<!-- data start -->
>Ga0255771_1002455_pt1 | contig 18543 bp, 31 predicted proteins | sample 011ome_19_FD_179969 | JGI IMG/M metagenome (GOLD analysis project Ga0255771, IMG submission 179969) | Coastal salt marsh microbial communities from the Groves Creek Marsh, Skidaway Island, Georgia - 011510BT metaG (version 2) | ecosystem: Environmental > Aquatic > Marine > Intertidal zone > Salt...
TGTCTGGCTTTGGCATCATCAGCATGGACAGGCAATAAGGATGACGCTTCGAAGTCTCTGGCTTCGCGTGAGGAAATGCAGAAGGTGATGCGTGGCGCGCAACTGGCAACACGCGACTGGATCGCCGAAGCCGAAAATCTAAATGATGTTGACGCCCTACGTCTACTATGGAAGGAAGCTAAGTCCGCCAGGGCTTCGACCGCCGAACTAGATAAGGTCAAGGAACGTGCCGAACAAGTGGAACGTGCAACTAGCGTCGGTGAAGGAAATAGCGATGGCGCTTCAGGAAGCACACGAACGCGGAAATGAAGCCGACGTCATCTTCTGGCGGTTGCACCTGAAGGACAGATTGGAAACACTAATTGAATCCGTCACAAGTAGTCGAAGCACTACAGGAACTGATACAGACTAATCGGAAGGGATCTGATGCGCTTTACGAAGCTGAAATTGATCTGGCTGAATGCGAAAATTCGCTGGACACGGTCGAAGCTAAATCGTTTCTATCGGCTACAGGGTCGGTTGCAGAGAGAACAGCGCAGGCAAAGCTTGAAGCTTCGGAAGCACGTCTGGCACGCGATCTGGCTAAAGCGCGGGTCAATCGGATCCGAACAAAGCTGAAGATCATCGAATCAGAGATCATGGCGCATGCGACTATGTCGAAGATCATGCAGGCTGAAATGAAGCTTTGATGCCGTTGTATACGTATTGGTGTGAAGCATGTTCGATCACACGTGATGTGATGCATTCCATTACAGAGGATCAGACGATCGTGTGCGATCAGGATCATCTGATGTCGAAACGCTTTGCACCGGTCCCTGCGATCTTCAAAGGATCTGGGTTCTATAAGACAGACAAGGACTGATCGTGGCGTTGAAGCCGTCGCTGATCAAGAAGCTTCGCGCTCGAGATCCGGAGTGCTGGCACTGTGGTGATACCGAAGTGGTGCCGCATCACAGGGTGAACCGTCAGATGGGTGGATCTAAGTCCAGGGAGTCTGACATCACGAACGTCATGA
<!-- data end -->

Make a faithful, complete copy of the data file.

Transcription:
>Ga0255771_1002455_pt1 | contig 18543 bp, 31 predicted proteins | sample 011ome_19_FD_179969 | JGI IMG/M metagenome (GOLD analysis project Ga0255771, IMG submission 179969) | Coastal salt marsh microbial communities from the Groves Creek Marsh, Skidaway Island, Georgia - 011510BT metaG (version 2) | ecosystem: Environmental > Aquatic > Marine > Intertidal zone > Salt...
TGTCTGGCTTTGGCATCATCAGCATGGACAGGCAATAAGGATGACGCTTCGAAGTCTCTGGCTTCGCGTGAGGAAATGCAGAAGGTGATGCGTGGCGCGCAACTGGCAACACGCGACTGGATCGCCGAAGCCGAAAATCTAAATGATGTTGACGCCCTACGTCTACTATGGAAGGAAGCTAAGTCCGCCAGGGCTTCGACCGCCGAACTAGATAAGGTCAAGGAACGTGCCGAACAAGTGGAACGTGCAACTAGCGTCGGTGAAGGAAATAGCGATGGCGCTTCAGGAAGCACACGAACGCGGAAATGAAGCCGACGTCATCTTCTGGCGGTTGCACCTGAAGGACAGATTGGAAACACTAATTGAATCCGTCACAAGTAGTCGAAGCACTACAGGAACTGATACAGACTAATCGGAAGGGATCTGATGCGCTTTACGAAGCTGAAATTGATCTGGCTGAATGCGAAAATTCGCTGGACACGGTCGAAGCTAAATCGTTTCTATCGGCTACAGGGTCGGTTGCAGAGAGAACAGCGCAGGCAAAGCTTGAAGCTTCGGAAGCACGTCTGGCACGCGATCTGGCTAAAGCGCGGGTCAATCGGATCCGAACAAAGCTGAAGATCATCGAATCAGAGATCATGGCGCATGCGACTATGTCGAAGATCATGCAGGCTGAAATGAAGCTTTGATGCCGTTGTATACGTATTGGTGTGAAGCATGTTCGATCACACGTGATGTGATGCATTCCATTACAGAGGATCAGACGATCGTGTGCGATCAGGATCATCTGATGTCGAAACGCTTTGCACCGGTCCCTGCGATCTTCAAAGGATCTGGGTTCTATAAGACAGACAAGGACTGATCGTGGCGTTGAAGCCGTCGCTGATCAAGAAGCTTCGCGCTCGAGATCCGGAGTGCTGGCACTGTGGTGATACCGAAGTGGTGCCGCATCACAGGGTGAACCGTCAGATGGGTGGATCTAAGTCCAGGGAGTCTGACATCACGAACGTCATGA